Now for some interesting observations. First, this story wasn't written in one sprint-like chunk. It's obvious to me I stopped after page three, then started again sometime later on, probably at age eight after I'd moved to the country and actually been around horses for some time. Also, upon re-reading this about a dozen times, I find and recall that the story was proof-read and edited as I went (although pesky typos and missing words still made it through). For instance, there was initially no coma in the sentence "When she walked by, the mountin lion jumped out at her." I vaguely recall realizing that without the coma, even I got confused reading it, and so I added one. I also see I was not a fan of the Oxford coma. We were likely taught in school at the time that it wasn't necessary, and several times I eschewed it. I'd never do that now.
Run John John, run!Another edit I can clearly tell was erased and changed is that originally it was 'father' John John was running to get. I don't remember why I changed it, but I will admit a story about three siblings and three horses is much more balanced and interesting than one with two siblings and an authority figure. Probably at some point I wanted each sib to get a horse, but then that 'people story and not horse story' thing reared its ugly head.
Lastly—and I do recall this—the line about the horses escaping before they could be roped read: "Tell him to bring the ropes before they walk away!" Ahem. 'Walk' away? Even my childhood writer mind realized that 'walk' is not an action-packed verb. What wild horse just ambles away from someone trying to capture it? My own horse used to scoot pretty quickly when she didn't want to be ridden!
As for the artwork, I'm hugely impressed with my little self. As crude as the drawings are, there's a lot of detail and knowledge there. I normally drew (and still draw) horses facing to the right. Drawing Thunderbolt facing to the left to stare at Florsoy in the 'Florsoy and Thunderbolt sitting in a tree' illustration was a difficult, talent-stretching endeavor. Additionally, the tiny tree behind Florsoy is meant to lend perspective, something I had just learned.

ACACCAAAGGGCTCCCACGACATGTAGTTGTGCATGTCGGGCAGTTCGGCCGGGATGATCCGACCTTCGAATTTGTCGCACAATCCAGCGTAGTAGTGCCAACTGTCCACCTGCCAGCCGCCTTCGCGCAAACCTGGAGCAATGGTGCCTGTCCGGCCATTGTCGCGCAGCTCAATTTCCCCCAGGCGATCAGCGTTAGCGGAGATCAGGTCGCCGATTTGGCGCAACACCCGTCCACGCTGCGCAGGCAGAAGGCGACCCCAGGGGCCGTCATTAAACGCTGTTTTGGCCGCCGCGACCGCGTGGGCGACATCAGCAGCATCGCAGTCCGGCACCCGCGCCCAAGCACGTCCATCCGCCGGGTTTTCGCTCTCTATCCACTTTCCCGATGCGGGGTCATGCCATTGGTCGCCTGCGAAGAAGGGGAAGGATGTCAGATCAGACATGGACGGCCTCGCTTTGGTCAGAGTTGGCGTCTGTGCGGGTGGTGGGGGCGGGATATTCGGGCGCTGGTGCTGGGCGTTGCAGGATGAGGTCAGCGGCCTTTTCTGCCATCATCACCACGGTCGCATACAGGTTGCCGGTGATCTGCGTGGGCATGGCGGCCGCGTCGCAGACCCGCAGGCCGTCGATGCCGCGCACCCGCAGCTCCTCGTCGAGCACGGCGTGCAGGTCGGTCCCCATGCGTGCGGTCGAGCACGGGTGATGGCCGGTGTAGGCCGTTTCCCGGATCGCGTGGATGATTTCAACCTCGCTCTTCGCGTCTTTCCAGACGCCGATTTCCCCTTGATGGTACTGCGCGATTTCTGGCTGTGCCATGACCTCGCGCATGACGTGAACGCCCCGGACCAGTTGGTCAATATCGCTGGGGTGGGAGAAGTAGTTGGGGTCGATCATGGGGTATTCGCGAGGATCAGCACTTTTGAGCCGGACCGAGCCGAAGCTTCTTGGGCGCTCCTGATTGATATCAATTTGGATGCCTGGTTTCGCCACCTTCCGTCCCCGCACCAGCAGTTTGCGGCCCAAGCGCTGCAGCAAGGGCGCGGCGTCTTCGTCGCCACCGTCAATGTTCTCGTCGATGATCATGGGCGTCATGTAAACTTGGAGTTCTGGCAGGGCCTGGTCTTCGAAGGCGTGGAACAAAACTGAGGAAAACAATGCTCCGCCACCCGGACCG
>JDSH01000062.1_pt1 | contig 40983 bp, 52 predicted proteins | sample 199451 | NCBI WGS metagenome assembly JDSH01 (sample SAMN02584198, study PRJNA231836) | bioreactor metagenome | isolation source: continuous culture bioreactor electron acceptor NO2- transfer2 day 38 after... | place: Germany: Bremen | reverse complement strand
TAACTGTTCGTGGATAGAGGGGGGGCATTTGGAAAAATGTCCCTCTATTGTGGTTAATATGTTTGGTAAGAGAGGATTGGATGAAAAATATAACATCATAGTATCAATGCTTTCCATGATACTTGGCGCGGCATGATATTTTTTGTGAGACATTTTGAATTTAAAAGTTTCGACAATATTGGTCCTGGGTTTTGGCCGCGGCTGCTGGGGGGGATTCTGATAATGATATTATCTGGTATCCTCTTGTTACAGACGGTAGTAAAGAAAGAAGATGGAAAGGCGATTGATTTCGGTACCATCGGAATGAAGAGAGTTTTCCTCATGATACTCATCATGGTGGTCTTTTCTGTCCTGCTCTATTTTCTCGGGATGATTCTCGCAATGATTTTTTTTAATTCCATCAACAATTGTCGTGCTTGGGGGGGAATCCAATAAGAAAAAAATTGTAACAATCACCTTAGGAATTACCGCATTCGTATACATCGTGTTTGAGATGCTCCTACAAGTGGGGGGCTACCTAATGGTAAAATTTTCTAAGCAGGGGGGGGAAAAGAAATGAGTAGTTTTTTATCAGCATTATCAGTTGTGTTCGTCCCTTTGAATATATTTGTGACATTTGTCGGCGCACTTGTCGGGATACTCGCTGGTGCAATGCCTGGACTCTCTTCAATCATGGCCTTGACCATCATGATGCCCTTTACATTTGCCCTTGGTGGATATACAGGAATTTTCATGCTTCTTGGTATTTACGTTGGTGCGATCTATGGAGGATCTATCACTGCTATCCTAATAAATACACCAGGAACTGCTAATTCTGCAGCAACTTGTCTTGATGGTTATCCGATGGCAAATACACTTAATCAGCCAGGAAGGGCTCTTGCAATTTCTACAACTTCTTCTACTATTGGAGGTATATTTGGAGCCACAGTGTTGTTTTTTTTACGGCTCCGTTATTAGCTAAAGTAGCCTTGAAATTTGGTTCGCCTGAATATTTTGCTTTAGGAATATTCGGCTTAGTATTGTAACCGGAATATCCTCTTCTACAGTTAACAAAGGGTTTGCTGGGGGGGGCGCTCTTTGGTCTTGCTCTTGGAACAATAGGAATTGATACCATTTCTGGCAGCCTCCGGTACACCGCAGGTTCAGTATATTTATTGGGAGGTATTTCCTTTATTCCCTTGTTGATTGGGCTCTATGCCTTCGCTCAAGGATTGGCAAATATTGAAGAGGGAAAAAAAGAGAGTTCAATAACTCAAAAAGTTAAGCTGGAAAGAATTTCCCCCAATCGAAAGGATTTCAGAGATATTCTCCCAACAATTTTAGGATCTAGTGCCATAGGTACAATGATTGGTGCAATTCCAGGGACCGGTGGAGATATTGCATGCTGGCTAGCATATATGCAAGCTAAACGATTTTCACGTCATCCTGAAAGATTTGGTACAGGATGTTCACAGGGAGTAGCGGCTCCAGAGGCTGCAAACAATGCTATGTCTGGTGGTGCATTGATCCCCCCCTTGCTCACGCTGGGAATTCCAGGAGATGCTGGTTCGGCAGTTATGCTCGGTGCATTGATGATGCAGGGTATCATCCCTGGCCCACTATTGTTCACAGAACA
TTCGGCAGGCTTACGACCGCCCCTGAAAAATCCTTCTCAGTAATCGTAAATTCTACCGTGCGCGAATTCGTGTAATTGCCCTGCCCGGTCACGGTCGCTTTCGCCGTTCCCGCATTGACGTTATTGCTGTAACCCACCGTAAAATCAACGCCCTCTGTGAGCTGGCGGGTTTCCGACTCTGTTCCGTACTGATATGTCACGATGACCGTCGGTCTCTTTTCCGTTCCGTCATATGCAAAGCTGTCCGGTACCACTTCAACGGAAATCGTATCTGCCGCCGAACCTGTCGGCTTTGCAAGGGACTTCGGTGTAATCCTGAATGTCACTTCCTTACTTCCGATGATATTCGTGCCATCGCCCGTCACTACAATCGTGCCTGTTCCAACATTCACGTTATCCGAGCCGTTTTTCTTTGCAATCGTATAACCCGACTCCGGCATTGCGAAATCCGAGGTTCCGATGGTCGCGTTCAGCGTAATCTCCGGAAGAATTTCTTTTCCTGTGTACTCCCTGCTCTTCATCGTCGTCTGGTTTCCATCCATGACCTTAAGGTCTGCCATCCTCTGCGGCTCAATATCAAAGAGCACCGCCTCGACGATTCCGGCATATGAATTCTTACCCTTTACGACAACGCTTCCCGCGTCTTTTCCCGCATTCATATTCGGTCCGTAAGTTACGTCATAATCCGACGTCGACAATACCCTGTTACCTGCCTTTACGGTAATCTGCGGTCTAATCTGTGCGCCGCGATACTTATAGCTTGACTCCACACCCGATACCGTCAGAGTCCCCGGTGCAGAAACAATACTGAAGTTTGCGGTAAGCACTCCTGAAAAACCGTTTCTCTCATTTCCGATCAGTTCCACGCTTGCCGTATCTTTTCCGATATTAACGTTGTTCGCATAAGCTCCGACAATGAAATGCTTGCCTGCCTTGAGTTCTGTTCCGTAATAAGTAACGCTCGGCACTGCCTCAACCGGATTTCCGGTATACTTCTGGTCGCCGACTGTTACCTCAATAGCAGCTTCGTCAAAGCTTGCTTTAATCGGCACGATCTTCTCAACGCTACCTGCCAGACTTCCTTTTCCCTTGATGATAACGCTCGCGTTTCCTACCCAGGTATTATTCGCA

But...but then what happened???Same with tiny John John running to the house. Clearly (well, to me anyway), the horse and rider are in the foreground, and John John is more distant. Details such as the swishing tail, the light—complete with pull-string—in the upstairs window, and the fact that the lady is holding split reins 'romel style' are all indicative of a young girl who knows her world and her horseback riding. And let's not overlook the huge leap in lifelike drawing demonstrated by the fact that the lady is looking away from you, while her horse is looking at you. This was a ground-breaking illustration for me; to draw it exactly as I saw it in my head, against my strict 'horse and people always facing to right' side view method. I remember more than anything being quite proud of this drawing. I still am.
I should finish this story one day, but first I have to review my protagonists' options. Will the siblings tame the trio and lead them to international horse show or rodeo championship fame and fortune? Or will Streak save the day once more, organize a jailbreak to impress and woo the lovely Florsoy away from Thunderbolt, then lead them and the other horses, as well as the pigs, cows, and ponies out into the wild mountainside yonder to fight the ravaging mountain lions?
I don't know, but I'm kind of liking that second idea. So many more possibilities! I mean, who knows what may await my beautyful Florsoy? The danger! The love! The excitement! Well hey; anything's better than being trapped in suspended animation in a barn stall separated from her two handsome suiters, right? Right!